18. 18. Risk Directed: -• Low risk— Infants with 4s, Stage I INSS - Surgery alone 2A,B or 3 < 1yr —Surgery and Chemotherapy• Intermediate risk: - II B > 1yr —Surgery+ Chemo
  19. 19. Intermediate risk: -• Intermediate risk: - stage – III – Chemo+Surgery+ Radiation stage IV < 1 yr - Surgery followed by Chemo• High risk —IV > 1yr —Chemo+ Surgery+ BMT
  20. 20. Metastasis• Local invasion- most common.invades surrounding tissue• Lymphatics – regional lymph nodes• Hematogenous – bone marrow,skeleton and liver• Rare- brain,lungs
  21. 21. WILMS TUMOUR— NEPHROBLASTOMA• Most common renal tumour• Any part of either kidney- Solid growth, Sharply demarcated,variably encapsulate• Small areas of haemorrhage. Distorted renal parenchyma with compression of renal tissue.
  22. 22. Histology: -• Favourable histology - Triphasic - epithelial - blastemal - stromal cells.• Unfavourable histology - Anaplastic—10% of cases—60% deaths. - Rhabdoid – found in very young patients. - Clear cell Sarcoma- male predominance
  23. 23. STAGING – National W T StudyStage I- Limited to kidney, fully resectable with capsule intact.Stage II Extends beyond kidney, fully resectable.Stage III Post surgical residual, non-haematogenous extension confined to abdomen.
  24. 24. STAGING – National W T Study• Stage IV Haematological metastasis—often to the lung.• Stage V Bilateral renal disease
  25. 25. Clinical Features• Median age 3years• M=F• Looks less ill Abd/ flank mass—aymptomatic• Smooth, firm, rarely cross midline.• Discovered by chance.• 50% have abdominal pain, vomiting or both.• 60% have hypertension due to renal ischaemia. Haematuria.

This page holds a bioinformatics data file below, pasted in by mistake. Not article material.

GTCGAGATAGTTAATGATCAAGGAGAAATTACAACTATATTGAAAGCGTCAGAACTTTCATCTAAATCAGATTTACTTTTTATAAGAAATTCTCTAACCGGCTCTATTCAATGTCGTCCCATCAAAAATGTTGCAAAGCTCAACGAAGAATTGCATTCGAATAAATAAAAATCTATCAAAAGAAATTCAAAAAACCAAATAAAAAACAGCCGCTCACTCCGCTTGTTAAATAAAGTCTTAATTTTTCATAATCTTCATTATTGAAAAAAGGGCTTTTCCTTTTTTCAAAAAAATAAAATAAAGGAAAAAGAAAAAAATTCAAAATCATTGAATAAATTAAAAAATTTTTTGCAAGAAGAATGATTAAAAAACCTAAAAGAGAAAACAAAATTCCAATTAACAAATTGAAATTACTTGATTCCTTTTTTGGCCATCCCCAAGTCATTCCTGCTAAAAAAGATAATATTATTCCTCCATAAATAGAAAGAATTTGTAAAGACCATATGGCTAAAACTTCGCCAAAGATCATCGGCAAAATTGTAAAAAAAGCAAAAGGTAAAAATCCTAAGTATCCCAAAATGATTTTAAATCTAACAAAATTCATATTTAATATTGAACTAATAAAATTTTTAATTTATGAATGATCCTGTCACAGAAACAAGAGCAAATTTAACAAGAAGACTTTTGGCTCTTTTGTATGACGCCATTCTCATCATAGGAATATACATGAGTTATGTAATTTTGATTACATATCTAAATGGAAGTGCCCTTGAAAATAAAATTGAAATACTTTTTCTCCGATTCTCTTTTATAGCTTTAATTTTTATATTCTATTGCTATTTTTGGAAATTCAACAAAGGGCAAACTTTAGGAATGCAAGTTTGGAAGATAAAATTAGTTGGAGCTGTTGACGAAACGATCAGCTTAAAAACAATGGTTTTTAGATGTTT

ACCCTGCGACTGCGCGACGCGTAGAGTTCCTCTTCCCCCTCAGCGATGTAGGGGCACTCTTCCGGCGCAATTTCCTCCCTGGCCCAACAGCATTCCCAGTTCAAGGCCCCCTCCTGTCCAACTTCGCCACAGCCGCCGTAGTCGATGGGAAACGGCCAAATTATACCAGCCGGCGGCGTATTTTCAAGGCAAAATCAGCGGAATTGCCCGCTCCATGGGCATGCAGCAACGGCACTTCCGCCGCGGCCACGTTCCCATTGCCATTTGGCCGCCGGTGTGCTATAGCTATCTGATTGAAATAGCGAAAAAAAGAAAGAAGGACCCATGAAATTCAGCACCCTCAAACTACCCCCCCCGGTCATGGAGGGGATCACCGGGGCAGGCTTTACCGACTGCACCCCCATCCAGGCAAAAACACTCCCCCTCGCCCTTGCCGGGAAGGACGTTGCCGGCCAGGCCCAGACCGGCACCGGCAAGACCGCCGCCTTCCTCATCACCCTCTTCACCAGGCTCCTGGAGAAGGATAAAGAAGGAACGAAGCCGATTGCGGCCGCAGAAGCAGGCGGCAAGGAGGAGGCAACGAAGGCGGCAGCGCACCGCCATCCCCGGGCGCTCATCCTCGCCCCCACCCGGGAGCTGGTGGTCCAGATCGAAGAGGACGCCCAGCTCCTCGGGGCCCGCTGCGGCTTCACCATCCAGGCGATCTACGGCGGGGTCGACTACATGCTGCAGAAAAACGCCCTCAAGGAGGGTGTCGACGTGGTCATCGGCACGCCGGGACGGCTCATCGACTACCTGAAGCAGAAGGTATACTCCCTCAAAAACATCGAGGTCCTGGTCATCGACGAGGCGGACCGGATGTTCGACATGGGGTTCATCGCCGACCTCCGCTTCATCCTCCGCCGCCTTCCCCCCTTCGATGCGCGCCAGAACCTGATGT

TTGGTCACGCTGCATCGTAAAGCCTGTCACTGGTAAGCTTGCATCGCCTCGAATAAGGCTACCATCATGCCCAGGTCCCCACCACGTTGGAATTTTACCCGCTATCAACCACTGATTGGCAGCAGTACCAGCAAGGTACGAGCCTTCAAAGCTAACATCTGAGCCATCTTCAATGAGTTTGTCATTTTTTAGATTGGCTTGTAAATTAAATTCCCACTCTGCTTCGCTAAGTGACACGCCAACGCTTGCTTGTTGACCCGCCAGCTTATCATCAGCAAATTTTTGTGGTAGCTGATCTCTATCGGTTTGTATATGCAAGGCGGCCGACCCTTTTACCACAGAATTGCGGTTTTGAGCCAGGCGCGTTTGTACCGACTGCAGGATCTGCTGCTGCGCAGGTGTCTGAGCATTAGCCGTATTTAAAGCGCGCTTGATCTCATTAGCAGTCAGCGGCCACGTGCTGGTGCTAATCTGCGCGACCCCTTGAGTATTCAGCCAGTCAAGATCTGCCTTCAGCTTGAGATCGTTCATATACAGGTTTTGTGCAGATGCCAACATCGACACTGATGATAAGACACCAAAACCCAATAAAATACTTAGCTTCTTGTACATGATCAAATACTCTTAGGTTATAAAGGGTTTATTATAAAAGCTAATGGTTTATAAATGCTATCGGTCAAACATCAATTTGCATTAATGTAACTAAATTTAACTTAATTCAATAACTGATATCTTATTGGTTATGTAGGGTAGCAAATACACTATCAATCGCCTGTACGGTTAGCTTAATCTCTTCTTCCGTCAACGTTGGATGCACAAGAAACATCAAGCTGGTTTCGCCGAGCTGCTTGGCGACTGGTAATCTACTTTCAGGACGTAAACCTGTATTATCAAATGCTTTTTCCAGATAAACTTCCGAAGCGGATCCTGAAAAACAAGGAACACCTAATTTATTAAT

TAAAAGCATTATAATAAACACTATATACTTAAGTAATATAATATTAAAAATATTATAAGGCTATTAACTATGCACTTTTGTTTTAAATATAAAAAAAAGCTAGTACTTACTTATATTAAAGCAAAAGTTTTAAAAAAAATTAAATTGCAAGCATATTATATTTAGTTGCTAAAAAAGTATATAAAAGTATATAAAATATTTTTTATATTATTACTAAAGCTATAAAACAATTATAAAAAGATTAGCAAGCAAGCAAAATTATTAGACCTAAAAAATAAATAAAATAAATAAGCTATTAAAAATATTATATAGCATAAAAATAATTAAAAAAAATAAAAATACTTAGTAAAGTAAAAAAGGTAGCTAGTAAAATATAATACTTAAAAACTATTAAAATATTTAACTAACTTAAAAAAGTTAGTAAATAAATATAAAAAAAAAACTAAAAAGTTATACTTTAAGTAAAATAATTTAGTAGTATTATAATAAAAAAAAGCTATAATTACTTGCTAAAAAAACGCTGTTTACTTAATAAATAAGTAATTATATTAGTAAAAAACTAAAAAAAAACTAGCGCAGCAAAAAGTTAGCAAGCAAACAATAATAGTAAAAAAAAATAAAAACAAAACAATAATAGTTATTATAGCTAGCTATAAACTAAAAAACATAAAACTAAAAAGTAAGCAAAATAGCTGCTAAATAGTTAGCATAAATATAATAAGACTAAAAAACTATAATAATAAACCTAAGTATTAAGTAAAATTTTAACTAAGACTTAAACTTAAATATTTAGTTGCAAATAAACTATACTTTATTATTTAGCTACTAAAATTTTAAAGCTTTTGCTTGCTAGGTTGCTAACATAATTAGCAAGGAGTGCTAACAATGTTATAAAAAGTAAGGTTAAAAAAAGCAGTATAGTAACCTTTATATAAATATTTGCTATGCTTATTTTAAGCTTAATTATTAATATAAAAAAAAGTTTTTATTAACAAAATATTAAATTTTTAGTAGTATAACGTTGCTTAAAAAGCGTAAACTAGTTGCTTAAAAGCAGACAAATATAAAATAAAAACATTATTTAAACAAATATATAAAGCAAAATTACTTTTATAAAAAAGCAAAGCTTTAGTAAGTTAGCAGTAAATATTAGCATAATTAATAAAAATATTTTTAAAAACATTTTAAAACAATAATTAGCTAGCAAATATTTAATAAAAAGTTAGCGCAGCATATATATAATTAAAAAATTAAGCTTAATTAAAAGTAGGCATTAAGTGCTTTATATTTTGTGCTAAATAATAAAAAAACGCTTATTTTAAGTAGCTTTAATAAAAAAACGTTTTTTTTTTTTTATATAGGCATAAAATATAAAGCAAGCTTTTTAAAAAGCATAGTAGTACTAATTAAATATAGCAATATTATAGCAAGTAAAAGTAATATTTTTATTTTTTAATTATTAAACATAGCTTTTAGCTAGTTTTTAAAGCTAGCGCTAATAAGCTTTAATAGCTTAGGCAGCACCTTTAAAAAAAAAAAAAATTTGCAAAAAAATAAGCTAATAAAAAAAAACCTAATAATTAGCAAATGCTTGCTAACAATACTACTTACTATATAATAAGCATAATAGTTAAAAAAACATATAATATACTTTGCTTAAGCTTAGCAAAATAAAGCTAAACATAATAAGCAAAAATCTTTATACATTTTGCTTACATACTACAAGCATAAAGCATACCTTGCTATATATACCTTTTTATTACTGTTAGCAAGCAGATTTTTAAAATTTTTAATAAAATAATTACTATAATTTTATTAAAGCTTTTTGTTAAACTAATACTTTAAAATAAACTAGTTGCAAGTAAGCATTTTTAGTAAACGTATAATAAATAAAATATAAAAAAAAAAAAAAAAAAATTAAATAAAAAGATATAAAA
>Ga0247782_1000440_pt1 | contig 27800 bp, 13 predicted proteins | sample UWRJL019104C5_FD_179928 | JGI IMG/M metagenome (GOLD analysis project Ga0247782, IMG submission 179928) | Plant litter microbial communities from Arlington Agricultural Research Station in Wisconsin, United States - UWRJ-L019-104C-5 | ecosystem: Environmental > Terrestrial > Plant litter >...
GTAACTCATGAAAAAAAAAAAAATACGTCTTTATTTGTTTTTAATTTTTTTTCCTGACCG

26. 26. Syndromes• WAGR – WT, Aniridia, Genitourinary malformations, Mental Retardation. Chr deletion 11 p 13• Beckwith Wiedemann – Organomegaly, Macroglossia, omphalocoele, he mihypertrophy. Chr deletion-11p15
  27. 27. Syndromes• Denys Drasch— WT, Nephropathy, Genital abnormalities.• Familial WT• Perlman syndrome• Paraneoplastic syndrome- Inc Erythropoeitin with Polycythaemia.
  28. 28. D/D• Neuroblastoma• Hydronephrosis• Renal cyst• Renal cell carcinoma• Lymphoma
  29. 29. Diagnosis• Suspect in Abdominal masses• Urine—haematuria.• USG – indicate mass is intrarenal• CT with contrast - Calcification seen in 5-10% of cases.• CXR – 10-20% have Pulmonary metastasis at time of diagnosis.
  30. 30. Treatment• Unilateral—nephrectomy – evaluate the other kidney and liver.• Followed by Chemo- Vincristine + Actinomycin + DaunorubicinFor advanced cases other drugs- Cisplatin, Carboplatin• In advanced cases—Add Radiotherapy.
  31. 31. • Inoperable lesion- chemotherapy and radiotherapy followed by nephrectomy later• Bilateral tumor- nephrectomy on worse side with radiotherapy to smaller tumor• Stage IV – Pulmonary Irradiation + 3 drug Chemo.
  32. 32. Prognosis• Better- stage I Age < 2 yrs Tumor Wt <250gm• Poor prognosis- Recurrence of tumor
  33. 33. Stage 2 yr 5 yrI 98% 97%II 96% 94%III 91% 88IV 88% 82%Anaplastic(III, 56% 54%IV)
  34. 34. Thank youDownload more documents and slide shows on The Medical Post [ www.themedicalpost.net ]